Liles has taught art at the North Carolina School of Science and Mathematics (NCSSM) in Durham ever since the public boarding school for some of the state’s most gifted students opened. At the same time, he has pursued his own art, concentrating on printmaking and photography depicting plants and natural areas, often drawing inspiration from the New Hope Creek and its wooded surroundings. Liles’ photographs are truly beautiful, and could only have been made by someone intimately familiar with this terrain and its subtle secrets. His prints are crisp and luminous, but also delicate, circumspect. He discreetly reveals the body of the land; his loving presentation seems to exhort us not to do it any harm.

For many years, Liles has also taken his students to the creek to draw, paint, photograph and write about what they saw and felt there as they learned about the physical and spiritual qualities of the place. Earlier this month, Liles mounted an exhibition of his and the students’ work at the school. Although it was a show of individual pieces, it took on the air of a single installation about the creek. Augmenting the two-dimensional works were video, sound loops and maps tracing the creek and showing its source just south of the ridge separating the Haw and Eno watersheds. It was clear the students and their teacher felt strongly about their subject matter and its preservation, and that their artworks honored this lovely ribbon of water running through our home territory.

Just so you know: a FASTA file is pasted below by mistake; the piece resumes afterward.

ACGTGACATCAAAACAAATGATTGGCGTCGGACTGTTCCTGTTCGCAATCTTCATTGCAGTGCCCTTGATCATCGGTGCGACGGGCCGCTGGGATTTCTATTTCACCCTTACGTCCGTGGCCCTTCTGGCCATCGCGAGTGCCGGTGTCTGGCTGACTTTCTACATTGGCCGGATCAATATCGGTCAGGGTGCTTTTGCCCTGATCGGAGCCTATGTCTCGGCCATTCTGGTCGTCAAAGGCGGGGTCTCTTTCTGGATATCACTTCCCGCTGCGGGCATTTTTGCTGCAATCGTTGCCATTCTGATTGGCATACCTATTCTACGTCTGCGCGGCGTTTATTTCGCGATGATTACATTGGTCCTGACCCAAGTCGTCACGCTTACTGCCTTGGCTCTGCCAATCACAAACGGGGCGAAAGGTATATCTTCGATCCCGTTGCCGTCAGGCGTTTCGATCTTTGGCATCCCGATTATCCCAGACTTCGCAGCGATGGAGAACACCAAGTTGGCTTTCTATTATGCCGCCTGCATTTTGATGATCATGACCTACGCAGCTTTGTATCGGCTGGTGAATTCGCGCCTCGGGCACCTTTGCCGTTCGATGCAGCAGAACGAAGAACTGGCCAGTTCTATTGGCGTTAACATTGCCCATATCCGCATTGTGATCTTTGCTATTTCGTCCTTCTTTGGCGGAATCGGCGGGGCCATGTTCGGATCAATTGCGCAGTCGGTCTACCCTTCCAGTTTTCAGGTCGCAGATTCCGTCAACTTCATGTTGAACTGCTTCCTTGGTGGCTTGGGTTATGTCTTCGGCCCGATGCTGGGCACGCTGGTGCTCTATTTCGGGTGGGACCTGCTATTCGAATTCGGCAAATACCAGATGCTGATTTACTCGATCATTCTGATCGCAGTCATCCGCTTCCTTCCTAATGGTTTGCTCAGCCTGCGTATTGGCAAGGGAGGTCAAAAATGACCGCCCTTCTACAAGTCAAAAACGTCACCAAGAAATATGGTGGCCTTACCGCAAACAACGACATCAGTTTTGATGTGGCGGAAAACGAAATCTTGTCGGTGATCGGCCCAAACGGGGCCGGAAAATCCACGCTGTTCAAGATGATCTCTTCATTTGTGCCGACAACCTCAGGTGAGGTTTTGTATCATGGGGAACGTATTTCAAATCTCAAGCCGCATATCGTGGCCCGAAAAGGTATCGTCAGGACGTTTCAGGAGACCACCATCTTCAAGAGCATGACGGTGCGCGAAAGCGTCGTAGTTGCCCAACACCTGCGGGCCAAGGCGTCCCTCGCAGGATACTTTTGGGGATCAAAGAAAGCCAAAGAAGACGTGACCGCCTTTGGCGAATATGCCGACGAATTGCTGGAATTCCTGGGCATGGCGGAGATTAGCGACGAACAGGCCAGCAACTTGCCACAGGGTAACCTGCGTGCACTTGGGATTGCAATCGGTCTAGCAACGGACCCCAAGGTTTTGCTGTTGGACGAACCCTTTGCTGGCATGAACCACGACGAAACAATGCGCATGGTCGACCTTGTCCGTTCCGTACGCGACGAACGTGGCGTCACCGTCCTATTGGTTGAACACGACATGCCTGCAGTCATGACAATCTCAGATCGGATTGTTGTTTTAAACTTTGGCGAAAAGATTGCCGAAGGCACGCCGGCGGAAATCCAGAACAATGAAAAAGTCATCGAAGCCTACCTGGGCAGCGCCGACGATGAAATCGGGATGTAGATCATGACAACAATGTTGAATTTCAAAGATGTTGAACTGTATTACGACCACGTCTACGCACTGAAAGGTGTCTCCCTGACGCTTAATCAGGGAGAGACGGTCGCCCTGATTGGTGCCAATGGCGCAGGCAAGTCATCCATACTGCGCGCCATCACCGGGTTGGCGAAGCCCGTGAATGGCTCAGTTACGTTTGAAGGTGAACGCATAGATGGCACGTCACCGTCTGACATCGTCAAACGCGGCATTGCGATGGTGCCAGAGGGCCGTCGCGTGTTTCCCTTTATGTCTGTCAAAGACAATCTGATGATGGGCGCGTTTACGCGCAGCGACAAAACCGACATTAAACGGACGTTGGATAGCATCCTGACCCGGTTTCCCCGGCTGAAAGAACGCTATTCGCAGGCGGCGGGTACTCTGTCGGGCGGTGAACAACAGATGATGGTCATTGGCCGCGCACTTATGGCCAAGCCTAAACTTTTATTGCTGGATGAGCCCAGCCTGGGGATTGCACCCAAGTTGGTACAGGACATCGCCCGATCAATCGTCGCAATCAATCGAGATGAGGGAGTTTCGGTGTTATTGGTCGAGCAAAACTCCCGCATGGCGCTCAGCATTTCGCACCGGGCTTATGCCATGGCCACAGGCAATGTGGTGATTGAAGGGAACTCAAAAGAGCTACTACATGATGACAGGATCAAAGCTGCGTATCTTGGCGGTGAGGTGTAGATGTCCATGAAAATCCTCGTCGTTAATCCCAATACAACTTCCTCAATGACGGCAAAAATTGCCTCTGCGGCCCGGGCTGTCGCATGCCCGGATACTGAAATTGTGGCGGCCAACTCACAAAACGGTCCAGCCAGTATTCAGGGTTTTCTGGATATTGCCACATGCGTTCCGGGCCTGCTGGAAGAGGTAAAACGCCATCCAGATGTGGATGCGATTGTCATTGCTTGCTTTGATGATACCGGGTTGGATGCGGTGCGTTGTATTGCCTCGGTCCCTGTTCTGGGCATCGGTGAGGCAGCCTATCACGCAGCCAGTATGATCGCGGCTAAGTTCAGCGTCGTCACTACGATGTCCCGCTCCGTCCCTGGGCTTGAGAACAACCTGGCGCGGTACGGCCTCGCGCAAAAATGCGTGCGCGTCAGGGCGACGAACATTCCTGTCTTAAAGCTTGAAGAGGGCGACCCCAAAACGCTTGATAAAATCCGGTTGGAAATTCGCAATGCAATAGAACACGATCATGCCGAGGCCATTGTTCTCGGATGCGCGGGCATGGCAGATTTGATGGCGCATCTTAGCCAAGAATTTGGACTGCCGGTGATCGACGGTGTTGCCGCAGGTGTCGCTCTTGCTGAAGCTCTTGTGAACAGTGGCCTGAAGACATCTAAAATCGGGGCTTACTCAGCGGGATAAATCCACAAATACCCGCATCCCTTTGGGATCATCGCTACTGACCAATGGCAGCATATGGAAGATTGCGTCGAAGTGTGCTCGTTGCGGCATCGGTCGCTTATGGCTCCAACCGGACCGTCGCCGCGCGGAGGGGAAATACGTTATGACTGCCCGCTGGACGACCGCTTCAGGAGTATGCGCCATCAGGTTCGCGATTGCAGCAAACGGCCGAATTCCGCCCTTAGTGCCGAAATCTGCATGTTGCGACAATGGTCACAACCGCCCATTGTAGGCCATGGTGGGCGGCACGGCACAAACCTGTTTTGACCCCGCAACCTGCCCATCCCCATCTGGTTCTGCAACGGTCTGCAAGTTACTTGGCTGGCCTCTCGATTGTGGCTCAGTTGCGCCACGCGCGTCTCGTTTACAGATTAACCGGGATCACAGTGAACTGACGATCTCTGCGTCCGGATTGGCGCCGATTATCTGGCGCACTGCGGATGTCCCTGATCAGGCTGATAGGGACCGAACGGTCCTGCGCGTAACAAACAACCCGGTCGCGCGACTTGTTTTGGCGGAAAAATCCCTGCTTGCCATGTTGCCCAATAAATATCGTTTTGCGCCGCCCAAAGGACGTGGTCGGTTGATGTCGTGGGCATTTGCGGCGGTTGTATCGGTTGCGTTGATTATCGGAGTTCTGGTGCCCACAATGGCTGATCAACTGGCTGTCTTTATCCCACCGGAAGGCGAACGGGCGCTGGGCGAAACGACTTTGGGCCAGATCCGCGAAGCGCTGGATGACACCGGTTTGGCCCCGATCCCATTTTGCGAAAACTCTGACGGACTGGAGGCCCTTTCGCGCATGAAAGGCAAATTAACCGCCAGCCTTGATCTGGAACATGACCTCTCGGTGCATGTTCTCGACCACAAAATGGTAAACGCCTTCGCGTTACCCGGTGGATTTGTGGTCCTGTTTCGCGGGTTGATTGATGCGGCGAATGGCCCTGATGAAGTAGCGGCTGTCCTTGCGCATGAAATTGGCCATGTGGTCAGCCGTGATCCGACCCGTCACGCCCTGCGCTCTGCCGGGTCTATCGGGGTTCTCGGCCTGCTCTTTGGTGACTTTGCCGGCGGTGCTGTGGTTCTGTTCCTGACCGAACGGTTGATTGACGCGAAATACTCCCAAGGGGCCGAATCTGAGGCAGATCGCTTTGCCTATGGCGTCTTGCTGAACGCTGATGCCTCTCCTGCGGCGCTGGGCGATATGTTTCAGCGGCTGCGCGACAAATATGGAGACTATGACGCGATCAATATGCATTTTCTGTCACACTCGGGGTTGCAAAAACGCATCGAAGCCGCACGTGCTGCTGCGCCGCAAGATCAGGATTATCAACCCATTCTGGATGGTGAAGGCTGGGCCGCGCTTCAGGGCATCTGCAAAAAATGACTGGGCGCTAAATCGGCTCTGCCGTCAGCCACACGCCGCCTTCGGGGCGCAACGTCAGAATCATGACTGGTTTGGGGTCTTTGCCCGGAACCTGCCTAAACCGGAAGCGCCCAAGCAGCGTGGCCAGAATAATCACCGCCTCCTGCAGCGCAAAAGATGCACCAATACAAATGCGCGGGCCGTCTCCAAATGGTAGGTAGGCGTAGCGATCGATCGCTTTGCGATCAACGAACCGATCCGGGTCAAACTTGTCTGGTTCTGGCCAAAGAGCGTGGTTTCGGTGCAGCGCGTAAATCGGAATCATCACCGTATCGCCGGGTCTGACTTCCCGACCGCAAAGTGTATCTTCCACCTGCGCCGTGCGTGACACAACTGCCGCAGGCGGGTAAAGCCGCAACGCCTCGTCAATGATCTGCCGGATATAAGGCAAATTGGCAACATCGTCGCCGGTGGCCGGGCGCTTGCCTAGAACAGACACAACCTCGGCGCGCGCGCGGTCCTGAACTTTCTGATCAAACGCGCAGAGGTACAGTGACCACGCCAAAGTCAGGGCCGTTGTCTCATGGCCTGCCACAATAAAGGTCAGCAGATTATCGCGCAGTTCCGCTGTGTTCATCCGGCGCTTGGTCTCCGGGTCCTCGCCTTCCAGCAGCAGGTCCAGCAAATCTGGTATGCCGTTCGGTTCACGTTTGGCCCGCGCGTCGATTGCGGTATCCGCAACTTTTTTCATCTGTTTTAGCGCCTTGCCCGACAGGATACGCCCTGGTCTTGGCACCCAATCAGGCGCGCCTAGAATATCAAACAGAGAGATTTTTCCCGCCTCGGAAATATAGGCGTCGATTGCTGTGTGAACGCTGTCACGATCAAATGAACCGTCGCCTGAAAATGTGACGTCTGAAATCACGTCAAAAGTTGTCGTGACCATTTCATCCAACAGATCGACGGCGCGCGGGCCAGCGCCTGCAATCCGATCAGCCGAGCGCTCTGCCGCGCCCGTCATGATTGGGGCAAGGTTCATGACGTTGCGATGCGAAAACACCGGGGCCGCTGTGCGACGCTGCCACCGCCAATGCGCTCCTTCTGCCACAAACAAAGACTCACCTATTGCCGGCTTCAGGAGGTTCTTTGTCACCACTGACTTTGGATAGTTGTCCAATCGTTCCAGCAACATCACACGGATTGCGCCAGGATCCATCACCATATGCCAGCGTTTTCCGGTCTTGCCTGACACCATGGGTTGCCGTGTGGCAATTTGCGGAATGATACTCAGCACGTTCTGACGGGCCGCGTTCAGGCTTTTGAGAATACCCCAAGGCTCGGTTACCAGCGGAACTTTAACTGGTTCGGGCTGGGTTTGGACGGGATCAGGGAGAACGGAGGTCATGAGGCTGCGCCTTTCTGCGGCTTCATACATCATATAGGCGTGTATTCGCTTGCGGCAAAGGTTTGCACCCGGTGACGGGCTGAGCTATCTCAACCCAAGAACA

As it happens, Holsenbeck also teaches part time at NCSSM, working with students outside of regular classroom hours. Her most recent project was done not with those students, however, but with the aid of students from Duke University, where she installed a double “Bottle Cap Mandala” in March. Holsenbeck has been concerned with trash for a long time, and spends a goodly amount of her time collecting things that others throw away. She thinks of herself as a hunter-gatherer, an “urban aborigine,” and she makes all her art from consumer castaways.

Holsenbeck’s mandalas are some of her most successful pieces to date. Last year she made a huge one in the central atrium of Founders Hall, at the Bank of America corporate center in downtown Charlotte. That piece was on a raised platform, and could be viewed from the balconies above, but the new double mandala is on the floor, in the viewer’s space. They fill the small gallery rooms, so that you have to edge around them. Made entirely of round, colorful bottle caps and jar lids, the large circular designs with their internal geometric patterns are visually seductive. Once drawn in, your eye circulates throughout the design and settles into a swirling, meditative rhythm. Eventually, however, your brain makes the leap from the thousands of bottle caps to imagining the bottles and jars they came from, and the amount of space they took up … and then you wonder where they all went, all those handy, convenient packages of glass, plastic and metal. That, of course, is the point: There is no “away” to throw things. The things are edging us out of our space. All of our trash is part of our ecological system, and this art requests, in the nicest possible way, that we remember that and act on the knowledge. EndBlock

A brief history of eco-art and links to several online galleries are available at www.ecoartspace.org/history/.